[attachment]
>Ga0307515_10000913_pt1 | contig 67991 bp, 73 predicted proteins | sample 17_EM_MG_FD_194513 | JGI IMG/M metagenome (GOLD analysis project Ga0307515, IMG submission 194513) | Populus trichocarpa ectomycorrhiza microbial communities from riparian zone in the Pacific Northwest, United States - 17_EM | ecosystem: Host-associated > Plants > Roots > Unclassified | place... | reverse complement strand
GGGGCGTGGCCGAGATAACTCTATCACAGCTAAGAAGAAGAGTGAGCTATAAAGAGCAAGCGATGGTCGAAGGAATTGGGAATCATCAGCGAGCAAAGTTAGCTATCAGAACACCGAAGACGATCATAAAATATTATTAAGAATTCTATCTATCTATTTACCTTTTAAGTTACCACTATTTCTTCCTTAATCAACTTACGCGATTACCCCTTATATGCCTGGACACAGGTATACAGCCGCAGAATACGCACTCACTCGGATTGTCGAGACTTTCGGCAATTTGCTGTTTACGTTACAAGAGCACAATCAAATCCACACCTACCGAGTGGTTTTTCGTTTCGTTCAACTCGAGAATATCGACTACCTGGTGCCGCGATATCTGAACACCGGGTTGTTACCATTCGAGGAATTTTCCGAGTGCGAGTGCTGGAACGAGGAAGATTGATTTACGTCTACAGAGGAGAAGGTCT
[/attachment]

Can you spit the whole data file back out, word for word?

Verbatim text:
>Ga0307515_10000913_pt1 | contig 67991 bp, 73 predicted proteins | sample 17_EM_MG_FD_194513 | JGI IMG/M metagenome (GOLD analysis project Ga0307515, IMG submission 194513) | Populus trichocarpa ectomycorrhiza microbial communities from riparian zone in the Pacific Northwest, United States - 17_EM | ecosystem: Host-associated > Plants > Roots > Unclassified | place... | reverse complement strand
GGGGCGTGGCCGAGATAACTCTATCACAGCTAAGAAGAAGAGTGAGCTATAAAGAGCAAGCGATGGTCGAAGGAATTGGGAATCATCAGCGAGCAAAGTTAGCTATCAGAACACCGAAGACGATCATAAAATATTATTAAGAATTCTATCTATCTATTTACCTTTTAAGTTACCACTATTTCTTCCTTAATCAACTTACGCGATTACCCCTTATATGCCTGGACACAGGTATACAGCCGCAGAATACGCACTCACTCGGATTGTCGAGACTTTCGGCAATTTGCTGTTTACGTTACAAGAGCACAATCAAATCCACACCTACCGAGTGGTTTTTCGTTTCGTTCAACTCGAGAATATCGACTACCTGGTGCCGCGATATCTGAACACCGGGTTGTTACCATTCGAGGAATTTTCCGAGTGCGAGTGCTGGAACGAGGAAGATTGATTTACGTCTACAGAGGAGAAGGTCT